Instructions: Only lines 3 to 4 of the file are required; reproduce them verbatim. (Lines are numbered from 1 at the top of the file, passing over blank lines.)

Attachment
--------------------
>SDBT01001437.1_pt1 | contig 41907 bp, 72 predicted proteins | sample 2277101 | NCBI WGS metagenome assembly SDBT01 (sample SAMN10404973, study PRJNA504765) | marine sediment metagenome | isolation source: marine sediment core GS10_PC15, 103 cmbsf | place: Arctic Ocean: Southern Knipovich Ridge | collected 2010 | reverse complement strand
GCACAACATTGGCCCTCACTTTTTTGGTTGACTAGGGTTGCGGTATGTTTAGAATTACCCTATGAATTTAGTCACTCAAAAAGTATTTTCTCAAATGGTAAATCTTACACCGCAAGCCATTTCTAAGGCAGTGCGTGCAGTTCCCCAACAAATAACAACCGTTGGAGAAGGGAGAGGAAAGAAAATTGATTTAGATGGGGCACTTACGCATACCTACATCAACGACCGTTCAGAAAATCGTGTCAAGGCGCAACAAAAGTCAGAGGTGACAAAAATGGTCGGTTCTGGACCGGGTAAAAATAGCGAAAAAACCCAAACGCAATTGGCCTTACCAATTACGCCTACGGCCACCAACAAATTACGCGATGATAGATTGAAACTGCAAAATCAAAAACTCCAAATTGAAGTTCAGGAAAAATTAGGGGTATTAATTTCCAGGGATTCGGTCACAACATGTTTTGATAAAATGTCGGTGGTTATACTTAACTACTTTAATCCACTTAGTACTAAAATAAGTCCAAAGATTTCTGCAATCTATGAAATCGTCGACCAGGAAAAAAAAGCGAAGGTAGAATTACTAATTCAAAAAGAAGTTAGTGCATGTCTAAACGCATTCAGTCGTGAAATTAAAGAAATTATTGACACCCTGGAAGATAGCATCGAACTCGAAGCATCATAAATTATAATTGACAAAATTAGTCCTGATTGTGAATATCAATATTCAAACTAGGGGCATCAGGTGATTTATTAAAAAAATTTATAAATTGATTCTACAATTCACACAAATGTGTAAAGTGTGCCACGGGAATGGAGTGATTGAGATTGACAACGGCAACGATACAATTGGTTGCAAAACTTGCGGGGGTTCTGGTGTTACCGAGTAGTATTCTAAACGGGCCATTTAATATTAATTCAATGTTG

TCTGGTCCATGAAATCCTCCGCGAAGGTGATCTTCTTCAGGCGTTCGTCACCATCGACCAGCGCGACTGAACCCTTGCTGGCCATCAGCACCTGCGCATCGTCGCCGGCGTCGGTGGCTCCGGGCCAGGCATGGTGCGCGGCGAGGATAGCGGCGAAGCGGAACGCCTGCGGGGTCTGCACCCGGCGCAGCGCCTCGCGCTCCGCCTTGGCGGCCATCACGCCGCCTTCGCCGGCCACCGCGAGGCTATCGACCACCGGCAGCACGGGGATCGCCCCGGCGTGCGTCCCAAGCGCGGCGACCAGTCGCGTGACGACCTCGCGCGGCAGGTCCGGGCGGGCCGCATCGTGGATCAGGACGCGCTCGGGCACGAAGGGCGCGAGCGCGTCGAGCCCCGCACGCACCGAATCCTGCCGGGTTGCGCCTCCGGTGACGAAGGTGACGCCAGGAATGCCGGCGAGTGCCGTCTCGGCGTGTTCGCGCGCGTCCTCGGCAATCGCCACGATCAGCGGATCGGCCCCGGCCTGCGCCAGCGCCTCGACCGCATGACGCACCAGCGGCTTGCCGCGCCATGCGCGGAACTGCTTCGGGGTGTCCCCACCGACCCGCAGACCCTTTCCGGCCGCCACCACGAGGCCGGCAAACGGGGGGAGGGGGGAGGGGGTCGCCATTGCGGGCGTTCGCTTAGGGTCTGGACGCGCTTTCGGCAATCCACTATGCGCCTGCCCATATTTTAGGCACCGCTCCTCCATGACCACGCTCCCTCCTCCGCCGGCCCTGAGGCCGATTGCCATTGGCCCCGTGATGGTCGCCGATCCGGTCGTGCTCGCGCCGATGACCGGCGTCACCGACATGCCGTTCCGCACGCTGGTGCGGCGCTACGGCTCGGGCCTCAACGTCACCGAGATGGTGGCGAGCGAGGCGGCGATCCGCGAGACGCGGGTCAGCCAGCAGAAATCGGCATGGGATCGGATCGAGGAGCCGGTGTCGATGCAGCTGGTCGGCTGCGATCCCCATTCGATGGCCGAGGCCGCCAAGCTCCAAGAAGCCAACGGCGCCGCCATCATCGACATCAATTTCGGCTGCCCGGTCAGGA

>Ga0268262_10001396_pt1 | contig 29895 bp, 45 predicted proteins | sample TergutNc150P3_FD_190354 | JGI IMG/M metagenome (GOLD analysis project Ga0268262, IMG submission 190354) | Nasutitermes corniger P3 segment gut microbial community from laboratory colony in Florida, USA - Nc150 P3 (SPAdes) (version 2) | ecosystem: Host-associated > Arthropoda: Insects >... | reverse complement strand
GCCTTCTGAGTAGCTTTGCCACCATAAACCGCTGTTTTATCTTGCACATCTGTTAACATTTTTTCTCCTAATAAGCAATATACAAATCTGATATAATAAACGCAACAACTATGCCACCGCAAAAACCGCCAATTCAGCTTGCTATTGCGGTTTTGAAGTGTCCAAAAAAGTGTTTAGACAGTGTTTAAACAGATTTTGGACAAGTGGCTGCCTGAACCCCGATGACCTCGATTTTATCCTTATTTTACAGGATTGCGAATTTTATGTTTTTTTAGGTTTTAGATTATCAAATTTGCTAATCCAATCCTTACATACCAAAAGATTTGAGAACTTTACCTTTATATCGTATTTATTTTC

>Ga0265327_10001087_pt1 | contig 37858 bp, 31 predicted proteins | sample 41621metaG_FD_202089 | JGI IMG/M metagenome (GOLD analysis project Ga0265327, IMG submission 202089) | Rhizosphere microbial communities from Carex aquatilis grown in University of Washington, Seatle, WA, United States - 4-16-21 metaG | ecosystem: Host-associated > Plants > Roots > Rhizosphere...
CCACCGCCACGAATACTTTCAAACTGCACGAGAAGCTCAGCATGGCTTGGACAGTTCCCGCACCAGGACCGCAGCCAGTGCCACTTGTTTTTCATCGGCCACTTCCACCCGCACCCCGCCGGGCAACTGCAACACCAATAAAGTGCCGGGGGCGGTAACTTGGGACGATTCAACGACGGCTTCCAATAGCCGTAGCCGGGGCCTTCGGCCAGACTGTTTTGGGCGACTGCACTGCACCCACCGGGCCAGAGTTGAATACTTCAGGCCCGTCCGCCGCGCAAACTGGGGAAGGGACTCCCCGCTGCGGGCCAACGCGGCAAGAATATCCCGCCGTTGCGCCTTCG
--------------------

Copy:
TCTGGTCCATGAAATCCTCCGCGAAGGTGATCTTCTTCAGGCGTTCGTCACCATCGACCAGCGCGACTGAACCCTTGCTGGCCATCAGCACCTGCGCATCGTCGCCGGCGTCGGTGGCTCCGGGCCAGGCATGGTGCGCGGCGAGGATAGCGGCGAAGCGGAACGCCTGCGGGGTCTGCACCCGGCGCAGCGCCTCGCGCTCCGCCTTGGCGGCCATCACGCCGCCTTCGCCGGCCACCGCGAGGCTATCGACCACCGGCAGCACGGGGATCGCCCCGGCGTGCGTCCCAAGCGCGGCGACCAGTCGCGTGACGACCTCGCGCGGCAGGTCCGGGCGGGCCGCATCGTGGATCAGGACGCGCTCGGGCACGAAGGGCGCGAGCGCGTCGAGCCCCGCACGCACCGAATCCTGCCGGGTTGCGCCTCCGGTGACGAAGGTGACGCCAGGAATGCCGGCGAGTGCCGTCTCGGCGTGTTCGCGCGCGTCCTCGGCAATCGCCACGATCAGCGGATCGGCCCCGGCCTGCGCCAGCGCCTCGACCGCATGACGCACCAGCGGCTTGCCGCGCCATGCGCGGAACTGCTTCGGGGTGTCCCCACCGACCCGCAGACCCTTTCCGGCCGCCACCACGAGGCCGGCAAACGGGGGGAGGGGGGAGGGGGTCGCCATTGCGGGCGTTCGCTTAGGGTCTGGACGCGCTTTCGGCAATCCACTATGCGCCTGCCCATATTTTAGGCACCGCTCCTCCATGACCACGCTCCCTCCTCCGCCGGCCCTGAGGCCGATTGCCATTGGCCCCGTGATGGTCGCCGATCCGGTCGTGCTCGCGCCGATGACCGGCGTCACCGACATGCCGTTCCGCACGCTGGTGCGGCGCTACGGCTCGGGCCTCAACGTCACCGAGATGGTGGCGAGCGAGGCGGCGATCCGCGAGACGCGGGTCAGCCAGCAGAAATCGGCATGGGATCGGATCGAGGAGCCGGTGTCGATGCAGCTGGTCGGCTGCGATCCCCATTCGATGGCCGAGGCCGCCAAGCTCCAAGAAGCCAACGGCGCCGCCATCATCGACATCAATTTCGGCTGCCCGGTCAGGA

>Ga0268262_10001396_pt1 | contig 29895 bp, 45 predicted proteins | sample TergutNc150P3_FD_190354 | JGI IMG/M metagenome (GOLD analysis project Ga0268262, IMG submission 190354) | Nasutitermes corniger P3 segment gut microbial community from laboratory colony in Florida, USA - Nc150 P3 (SPAdes) (version 2) | ecosystem: Host-associated > Arthropoda: Insects >... | reverse complement strand